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Recession Indicator

Official release of the recession indicator temporarily suspended: A sharp decline in the leading index due to the Coronavirus crisis distorts the probability

- Until the estimation method is revised, the reference value will continue to be calculated
- The reference value for April is 59.4%

  Senior Economist


  The real economy has deteriorated significantly due to the spread of COVID-19. The leading index in the business conditions index published by the Cabinet Office, which is the underlying data for calculating the recession probability, reached 76.2 in April, a reduction of 8.9 points from the previous month, recording the largest decline since the statistics started in 1985. The unprecedented sharp decline in the leading index distorted the calculation of the recession probability and decreased in April. This distortion may instigate fear of a misleading signal for the future economic outlook. Therefore, we decided to revise the estimation method to indicate the economic prospect more appropriately. Accordingly, the official release of the recession probability has been temporarily suspended. Until the estimation method is revised, the recession probability will be calculated as a reference value and posted on this website.

Reference value: The recession probability in April is 59.4%

  In the methodology of the recession probability, the transition probability to an expansion phase usually increases with the length of the recession period. In addition, the recession probability tends to reflect a case where the leading index often rebounds when it has dropped significantly in the past. Therefore, even though the recession probability rose to 99.9% in March (estimated in May), taking the bottoming-out of the leading index into account, the probability dropped retroactively by the revision in this month, incorporating the leading index in April. The probability reached 59.4% in April (Fig. 1). In fact, in the periods from the latter half of 2008 to the beginning of 2009 (immediately after the Bankruptcy of Lehman Brothers) and in the latter half of the recession in 2012, there were some cases where the recession probability fell in advance, while the leading index continued to decline.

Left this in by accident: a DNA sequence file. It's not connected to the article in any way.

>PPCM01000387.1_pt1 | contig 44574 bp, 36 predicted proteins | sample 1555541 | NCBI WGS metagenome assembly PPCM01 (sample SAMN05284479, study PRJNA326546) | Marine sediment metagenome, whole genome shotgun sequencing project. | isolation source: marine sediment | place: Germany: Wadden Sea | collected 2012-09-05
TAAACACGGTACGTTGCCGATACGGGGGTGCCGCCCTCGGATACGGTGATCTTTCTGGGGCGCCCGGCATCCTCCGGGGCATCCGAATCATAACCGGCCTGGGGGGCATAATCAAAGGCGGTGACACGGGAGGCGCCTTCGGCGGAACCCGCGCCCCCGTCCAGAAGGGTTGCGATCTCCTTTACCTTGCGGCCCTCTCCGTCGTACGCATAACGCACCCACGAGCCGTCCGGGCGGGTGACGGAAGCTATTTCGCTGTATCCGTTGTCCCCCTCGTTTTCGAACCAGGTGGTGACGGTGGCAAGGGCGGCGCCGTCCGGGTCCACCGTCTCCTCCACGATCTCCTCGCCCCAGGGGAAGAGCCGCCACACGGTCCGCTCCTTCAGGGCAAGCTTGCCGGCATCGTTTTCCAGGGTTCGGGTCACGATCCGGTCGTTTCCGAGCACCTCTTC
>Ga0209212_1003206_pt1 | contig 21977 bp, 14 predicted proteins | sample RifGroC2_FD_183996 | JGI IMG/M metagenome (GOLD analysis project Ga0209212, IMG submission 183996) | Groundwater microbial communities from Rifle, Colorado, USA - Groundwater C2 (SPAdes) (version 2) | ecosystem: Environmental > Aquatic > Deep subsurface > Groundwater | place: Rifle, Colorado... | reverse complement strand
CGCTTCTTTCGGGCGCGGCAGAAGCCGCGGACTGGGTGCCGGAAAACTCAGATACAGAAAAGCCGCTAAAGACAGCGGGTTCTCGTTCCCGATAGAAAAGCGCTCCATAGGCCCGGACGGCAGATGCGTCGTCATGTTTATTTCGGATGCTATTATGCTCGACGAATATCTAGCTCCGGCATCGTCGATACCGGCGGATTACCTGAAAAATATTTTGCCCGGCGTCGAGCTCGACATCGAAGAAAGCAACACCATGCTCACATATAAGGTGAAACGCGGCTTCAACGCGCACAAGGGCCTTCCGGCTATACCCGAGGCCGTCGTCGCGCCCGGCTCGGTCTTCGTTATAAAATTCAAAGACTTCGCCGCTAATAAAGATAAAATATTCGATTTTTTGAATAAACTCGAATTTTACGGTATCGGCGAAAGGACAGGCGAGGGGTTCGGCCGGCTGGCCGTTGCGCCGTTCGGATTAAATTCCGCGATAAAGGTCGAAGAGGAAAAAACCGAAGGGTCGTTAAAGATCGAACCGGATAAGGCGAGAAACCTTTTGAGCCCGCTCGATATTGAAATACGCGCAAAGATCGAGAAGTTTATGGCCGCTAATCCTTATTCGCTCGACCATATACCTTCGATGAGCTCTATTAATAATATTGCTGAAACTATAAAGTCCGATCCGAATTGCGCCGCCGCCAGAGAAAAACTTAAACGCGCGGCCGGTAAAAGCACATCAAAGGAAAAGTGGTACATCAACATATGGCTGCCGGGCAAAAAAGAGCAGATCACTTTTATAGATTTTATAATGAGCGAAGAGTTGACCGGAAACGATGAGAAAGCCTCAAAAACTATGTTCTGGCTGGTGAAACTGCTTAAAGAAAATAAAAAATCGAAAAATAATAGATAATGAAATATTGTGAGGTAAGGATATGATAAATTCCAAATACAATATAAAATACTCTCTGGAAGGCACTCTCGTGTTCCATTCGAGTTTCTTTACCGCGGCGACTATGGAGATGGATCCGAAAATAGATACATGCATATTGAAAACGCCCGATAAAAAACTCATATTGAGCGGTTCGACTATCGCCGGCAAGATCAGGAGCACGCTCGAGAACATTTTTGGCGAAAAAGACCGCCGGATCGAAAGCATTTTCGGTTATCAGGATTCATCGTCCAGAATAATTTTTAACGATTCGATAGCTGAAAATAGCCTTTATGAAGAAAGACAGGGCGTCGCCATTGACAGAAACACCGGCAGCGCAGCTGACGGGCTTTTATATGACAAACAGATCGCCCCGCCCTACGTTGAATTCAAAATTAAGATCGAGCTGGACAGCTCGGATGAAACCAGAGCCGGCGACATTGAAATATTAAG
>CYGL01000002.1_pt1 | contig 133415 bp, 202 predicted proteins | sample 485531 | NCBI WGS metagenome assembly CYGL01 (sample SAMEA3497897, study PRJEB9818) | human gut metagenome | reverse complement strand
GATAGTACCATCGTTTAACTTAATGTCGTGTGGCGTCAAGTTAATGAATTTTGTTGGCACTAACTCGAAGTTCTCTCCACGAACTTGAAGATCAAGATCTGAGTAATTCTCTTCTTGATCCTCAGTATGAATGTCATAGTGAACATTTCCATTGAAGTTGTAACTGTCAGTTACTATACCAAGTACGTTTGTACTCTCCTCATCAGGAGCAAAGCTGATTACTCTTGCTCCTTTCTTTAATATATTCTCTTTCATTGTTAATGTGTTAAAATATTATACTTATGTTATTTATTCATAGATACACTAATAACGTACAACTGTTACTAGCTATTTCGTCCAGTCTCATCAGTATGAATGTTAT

Figure 1: Recession probability (59.4% in April 2020, reference value)

  We made adjustments to allow for a sharp decline in the leading index due to COVID-19 to be calculated as the recession probability. Even with this adjustment, future risks are not fully reflected, such as the second wave of infections, intensifying U.S.-China friction, and civil unrest in the United States. This indicator may originally give a false signal, but it aims to provide an early signal, with an emphasis on anticipation for economic trends (Miyazaki, 2016). It is possible for a recent decrease in the probability in this phase to be judged as a false signal, ex post. For now, we will continue to calculate the recession probability as a reference value.

    Miyazaki, Takashi., 2016, “Estimating a recession probability in Japan using the Composite Index: An approach employing a Markov-switching model,” JCER Discussion Paper No. 145. (in Japanese).


September: The Recession Indicator was 56.5%

- Deterioration of the employment situation could be a factor.



August: The Recession Indicator was 31.7%

- Huge probability reduction contributed by the well-performed indices of an inventory ratio



July: The Recession Indicator was 82.7%

- Exceeding the warning level due to the stock pile-up resulting from the dismal foreign demands.



June: The Recession Indicator was 44.5%

- The probability almost stayed at the previous month's level.



May: The Recession Indicator fell to 37.1% further

- New housing construction and stock prices contributed to the improvement